Like many of us this year, I’ve found myself searching for hope anywhere I can find it. I’ve found it, in part, in Detroit’s arts community.
Listen, I know it gets said all the time that Detroit’s creative commonwealth is “vibrant” and “thriving” and “rich” and all the other adjectives that, while true, have become cliche from hollow overuse. There is, however, one word that can’t be said enough: Detroit’s arts community is essential.
Detroit’s arts community is not essential because it buoys the economy, or makes Detroit welcoming and desirable to outsiders, or brightens the walls of our city with pleasant decoration. It does do all of those things, which are important. But those positives don’t rise to the same significance as a bus driver shepherding people to work or a farmer keeping food on our tables.
Where it does — why Detroit’s arts community is essential — is because the act of imagination is the first step in creating a new world. It seems almost too obvious to state, but so simple as to be frequently missed: If we’re unable to first envision a new way to live, we will be unable to create one.
Artists are professional imaginers, and art — especially in Detroit — is not simply agreeable window dressing to a city and culture. It is the initial act of creating a new, better world. And this year has shown us how desperately we need one.
While hope and beauty and aspiration make up the bedrock of these stories, there’s a vein of anguish running through them this year, as well. The theme these artists were asked to create around is “connection,” and many of these pieces highlight life in its absence: the grief of lost love, of coming home to a home you no longer recognize, of wanting more time.
But these are the lamentations that only grow from the deep soil of interrelation itself. They are the cries of mother-responsibility, the spirit of Detroit demanding to be heard, the songs that rattle the cage-bars of complacency and punch the bitch-warden of America’s unique brand of arrogance and irresponsibility square in his fat, red nose. These stories are the dark soil of possibility in which the light is nurtured and grown.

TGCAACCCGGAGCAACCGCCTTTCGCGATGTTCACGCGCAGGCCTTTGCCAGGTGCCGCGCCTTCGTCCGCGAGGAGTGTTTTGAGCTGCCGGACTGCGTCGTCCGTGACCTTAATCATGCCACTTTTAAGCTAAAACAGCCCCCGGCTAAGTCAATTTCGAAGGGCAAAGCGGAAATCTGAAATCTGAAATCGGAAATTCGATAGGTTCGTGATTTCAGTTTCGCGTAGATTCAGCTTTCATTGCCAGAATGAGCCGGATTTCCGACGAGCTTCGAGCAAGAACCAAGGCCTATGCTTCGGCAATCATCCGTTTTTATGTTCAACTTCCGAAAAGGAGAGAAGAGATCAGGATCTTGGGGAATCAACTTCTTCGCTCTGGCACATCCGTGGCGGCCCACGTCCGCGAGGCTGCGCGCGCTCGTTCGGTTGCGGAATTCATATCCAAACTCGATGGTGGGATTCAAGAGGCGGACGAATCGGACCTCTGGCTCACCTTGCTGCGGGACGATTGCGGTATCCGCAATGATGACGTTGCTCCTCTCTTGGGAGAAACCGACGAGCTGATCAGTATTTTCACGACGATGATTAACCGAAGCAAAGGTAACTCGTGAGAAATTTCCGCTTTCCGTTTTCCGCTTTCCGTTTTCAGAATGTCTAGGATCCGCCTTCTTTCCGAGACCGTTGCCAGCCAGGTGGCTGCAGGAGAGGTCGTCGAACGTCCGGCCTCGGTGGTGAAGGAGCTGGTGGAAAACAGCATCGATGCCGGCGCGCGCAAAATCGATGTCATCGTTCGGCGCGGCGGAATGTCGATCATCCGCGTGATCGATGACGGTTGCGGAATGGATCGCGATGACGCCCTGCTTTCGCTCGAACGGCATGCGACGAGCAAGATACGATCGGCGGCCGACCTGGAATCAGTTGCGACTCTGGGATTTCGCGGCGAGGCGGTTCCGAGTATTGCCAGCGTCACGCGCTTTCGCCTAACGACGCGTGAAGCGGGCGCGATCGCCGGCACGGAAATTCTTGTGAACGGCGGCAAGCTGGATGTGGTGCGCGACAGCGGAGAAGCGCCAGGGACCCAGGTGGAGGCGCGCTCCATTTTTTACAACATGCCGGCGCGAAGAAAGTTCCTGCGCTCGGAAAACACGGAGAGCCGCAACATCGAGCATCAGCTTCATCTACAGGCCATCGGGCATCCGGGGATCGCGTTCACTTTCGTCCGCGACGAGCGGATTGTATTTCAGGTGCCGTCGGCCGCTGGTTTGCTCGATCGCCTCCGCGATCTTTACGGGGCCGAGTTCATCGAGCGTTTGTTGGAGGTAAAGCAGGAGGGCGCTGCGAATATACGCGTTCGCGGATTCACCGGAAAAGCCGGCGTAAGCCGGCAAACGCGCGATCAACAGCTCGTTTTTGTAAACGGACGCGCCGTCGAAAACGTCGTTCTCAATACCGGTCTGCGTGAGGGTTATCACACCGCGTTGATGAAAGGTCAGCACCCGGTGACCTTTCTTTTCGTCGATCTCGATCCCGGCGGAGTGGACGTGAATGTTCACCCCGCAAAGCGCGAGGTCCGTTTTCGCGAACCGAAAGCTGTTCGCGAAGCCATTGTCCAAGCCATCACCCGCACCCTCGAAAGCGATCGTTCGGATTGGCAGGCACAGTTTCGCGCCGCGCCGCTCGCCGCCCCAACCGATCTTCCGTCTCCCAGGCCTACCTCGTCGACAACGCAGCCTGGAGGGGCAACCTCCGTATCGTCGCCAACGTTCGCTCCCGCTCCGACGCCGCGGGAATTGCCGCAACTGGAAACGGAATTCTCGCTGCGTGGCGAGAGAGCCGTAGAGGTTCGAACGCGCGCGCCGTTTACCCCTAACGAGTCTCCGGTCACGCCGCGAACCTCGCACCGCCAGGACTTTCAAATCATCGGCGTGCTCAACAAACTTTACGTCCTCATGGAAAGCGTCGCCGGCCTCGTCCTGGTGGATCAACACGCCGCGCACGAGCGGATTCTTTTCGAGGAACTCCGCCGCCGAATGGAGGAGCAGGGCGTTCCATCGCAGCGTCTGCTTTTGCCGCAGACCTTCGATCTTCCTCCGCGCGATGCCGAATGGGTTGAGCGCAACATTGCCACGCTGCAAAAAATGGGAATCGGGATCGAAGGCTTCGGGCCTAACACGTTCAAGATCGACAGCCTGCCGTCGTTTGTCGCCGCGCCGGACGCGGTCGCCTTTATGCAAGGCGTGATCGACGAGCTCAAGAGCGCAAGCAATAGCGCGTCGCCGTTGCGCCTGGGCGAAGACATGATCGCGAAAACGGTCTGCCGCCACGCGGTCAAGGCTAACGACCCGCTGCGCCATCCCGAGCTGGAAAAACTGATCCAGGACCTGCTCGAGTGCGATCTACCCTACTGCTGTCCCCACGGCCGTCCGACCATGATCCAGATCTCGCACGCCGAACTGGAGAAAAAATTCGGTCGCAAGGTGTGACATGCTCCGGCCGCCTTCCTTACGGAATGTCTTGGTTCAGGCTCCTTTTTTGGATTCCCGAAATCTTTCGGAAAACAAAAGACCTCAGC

It is in the voices and names within these pages, the voices and names across our region, relentlessly creating in the face of disease and death and all of our other contemporary nightmares who weave our ashes into the beauty of what comes after this profound sorrow.
Listen to these voices of our creators. It’s in them our salvation lies.
This yearly Fiction Issue receives generous financial support from Kresge Arts in Detroit. Drew Philp is this year’s editor and Nandi Comer the deputy editor. Justine Allenette Ross is the cover artist.
Kresge Arts in Detroit is generously funded by The Kresge Foundation and administered by the College for Creative Studies. The goals of Kresge Arts in Detroit are to enrich the quality of life for metro Detroiters by helping artists provide a broad spectrum of cultural experiences; celebrate and reflect the richness and diversity of our community in all its aspects; heighten the profile of arts and artists in our community; and strengthen the artistic careers of local artists.